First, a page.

Looking for those ‘butterflies in the stomach’
Put two single people in one place and what do you get? Science! Psychologists at Leiden University will be conducting research on human attraction at the Lowlands festival on the 19th of August.
Have you been in love? If so, you have surely experienced that ‘butterflies in your tummy’ feeling. These ‘butterflies’ are more than just a nice metaphor. They represent all those signs that there is something going on in your body. Your heart beats faster, you start to perspire slightly and your pupils enlarge. You’re no longer completely in control of your bodily responses.
‘And we make good use of that,’ laughs PhD researcher Eliska Prochazkova. Together with nine other researchers she will conduct a study at the Lowlands music festival starting on the 19th of August. ‘We study whether we can predict people’s sexual attraction to one another purely based on non-verbal signals.’
For their experiments the Leiden scientists have converted a shipping container into a test room. The idea is that two single festival-visitors sit opposite one another, separated by a curtain. Then the experiment can start. First, the test candidates are allowed to see one another briefly, for no more than three seconds. In the second round they have a bit more time to study each other, but they’re still not allowed to say anything. It’s only in the third round that the turtle doves are allowed to speak. Who knows, the right opening remark might just spark off a new romance.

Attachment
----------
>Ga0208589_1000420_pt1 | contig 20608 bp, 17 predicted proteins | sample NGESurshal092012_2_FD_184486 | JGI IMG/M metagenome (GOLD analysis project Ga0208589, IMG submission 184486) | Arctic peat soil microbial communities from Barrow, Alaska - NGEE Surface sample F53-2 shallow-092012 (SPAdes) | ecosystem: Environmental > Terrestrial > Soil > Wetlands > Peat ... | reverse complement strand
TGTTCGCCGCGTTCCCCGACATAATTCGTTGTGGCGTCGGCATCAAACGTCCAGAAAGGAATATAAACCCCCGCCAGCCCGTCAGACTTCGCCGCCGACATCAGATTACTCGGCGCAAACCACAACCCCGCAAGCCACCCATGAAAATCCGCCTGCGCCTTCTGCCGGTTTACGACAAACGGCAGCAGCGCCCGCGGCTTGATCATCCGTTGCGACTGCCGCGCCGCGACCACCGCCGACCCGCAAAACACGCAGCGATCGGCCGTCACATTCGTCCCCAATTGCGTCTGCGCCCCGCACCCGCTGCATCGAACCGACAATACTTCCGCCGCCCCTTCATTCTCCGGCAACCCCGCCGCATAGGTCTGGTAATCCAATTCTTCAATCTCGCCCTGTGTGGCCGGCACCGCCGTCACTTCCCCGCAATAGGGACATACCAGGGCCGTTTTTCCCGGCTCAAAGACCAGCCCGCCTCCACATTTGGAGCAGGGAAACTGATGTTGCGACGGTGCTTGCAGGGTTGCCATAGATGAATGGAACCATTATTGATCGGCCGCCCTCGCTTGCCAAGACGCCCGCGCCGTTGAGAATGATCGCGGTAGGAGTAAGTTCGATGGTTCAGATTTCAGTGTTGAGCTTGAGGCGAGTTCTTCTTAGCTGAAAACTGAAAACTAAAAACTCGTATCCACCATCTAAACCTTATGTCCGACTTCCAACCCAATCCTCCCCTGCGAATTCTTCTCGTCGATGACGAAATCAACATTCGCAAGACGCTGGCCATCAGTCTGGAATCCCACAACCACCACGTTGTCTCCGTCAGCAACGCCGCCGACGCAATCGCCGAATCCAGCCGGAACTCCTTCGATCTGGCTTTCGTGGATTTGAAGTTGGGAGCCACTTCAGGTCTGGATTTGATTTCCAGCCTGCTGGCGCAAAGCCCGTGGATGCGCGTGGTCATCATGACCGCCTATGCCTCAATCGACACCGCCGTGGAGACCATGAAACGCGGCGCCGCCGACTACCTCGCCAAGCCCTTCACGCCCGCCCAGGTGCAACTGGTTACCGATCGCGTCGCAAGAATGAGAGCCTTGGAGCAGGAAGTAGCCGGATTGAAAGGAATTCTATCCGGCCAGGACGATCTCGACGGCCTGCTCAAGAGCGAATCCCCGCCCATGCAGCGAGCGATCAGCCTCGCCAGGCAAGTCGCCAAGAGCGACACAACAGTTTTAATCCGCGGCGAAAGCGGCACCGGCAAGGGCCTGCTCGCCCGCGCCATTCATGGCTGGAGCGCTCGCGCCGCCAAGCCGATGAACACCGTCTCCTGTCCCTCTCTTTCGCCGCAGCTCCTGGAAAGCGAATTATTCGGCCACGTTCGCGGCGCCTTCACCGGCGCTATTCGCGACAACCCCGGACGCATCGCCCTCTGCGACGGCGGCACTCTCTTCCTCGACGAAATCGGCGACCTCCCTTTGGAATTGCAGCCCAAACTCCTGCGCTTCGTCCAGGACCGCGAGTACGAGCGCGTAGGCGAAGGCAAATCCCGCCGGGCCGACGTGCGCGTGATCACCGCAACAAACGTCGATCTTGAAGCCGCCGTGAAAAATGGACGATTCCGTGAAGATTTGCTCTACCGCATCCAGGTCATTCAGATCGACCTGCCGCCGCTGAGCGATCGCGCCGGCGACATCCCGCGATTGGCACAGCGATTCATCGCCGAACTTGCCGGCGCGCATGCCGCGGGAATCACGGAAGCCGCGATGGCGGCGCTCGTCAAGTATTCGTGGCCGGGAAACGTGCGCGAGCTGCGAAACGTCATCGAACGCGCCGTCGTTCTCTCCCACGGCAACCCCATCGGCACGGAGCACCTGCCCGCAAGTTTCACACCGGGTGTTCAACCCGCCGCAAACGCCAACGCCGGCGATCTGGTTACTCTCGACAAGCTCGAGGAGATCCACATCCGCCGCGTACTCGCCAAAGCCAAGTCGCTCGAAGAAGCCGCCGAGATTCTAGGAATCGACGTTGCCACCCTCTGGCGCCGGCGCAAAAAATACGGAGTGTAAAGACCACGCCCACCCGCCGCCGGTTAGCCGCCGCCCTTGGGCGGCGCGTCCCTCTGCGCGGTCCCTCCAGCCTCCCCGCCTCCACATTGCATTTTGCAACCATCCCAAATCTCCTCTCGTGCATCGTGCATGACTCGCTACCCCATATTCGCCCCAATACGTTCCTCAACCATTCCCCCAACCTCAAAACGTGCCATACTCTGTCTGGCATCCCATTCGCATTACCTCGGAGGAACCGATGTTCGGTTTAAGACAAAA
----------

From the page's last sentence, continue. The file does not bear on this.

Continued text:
Eye-tracking and electrodes
‘In the control room we will be recording all the non-verbal signals and physiological characteristics,’ says PhD researcher Friederike Behrens, one of the team members. ‘We will be using eye-tracking technology and electrodes on the skin to monitor how the body reacts to seeing the dating partner. And we can even see if the reactions synchronize between the partners; that way we want to test whether both partners experience the same feelings at the same time. Whether there’s a click, in other words.’
The festival visitors then fill in a questionnaire to indicate how much they liked their date and whether they want to see their partner again. The researchers hope – and expect – that your physiological responses will already have betrayed just how attracted you were to that guy or girl behind the curtain. And once the experiment is over? ‘I’ll be straight off to listen to Muse,’ says Behrens.
This research is part of the CoPAN lab group at Leiden University. Led by Dr Mariska Kret, Leiden researchers are studying the psychological and neuro-physiological reasons behind social behaviour in humans and apes. Also, the technicians Maureen Meekel and Elio Sjak-Shie from the Faculty of Social Sciences (SOLO) have greatly contributed to the realization of the experimental set-up.
Lowlands Science is organised by BKB Campaign Agency, New Scientist and Lowlands and is supported by IBM, The Dutch Brain Foundation, SIA (the National Taskforce on Practice-Oriented Research) and KNAW (the Royal Netherlands Academy of Arts and Sciences).
No worries! The dating experiment will also be part of the Night of Art & Knowledge. The test site will be in the Academy Building at Leiden University on September 17th.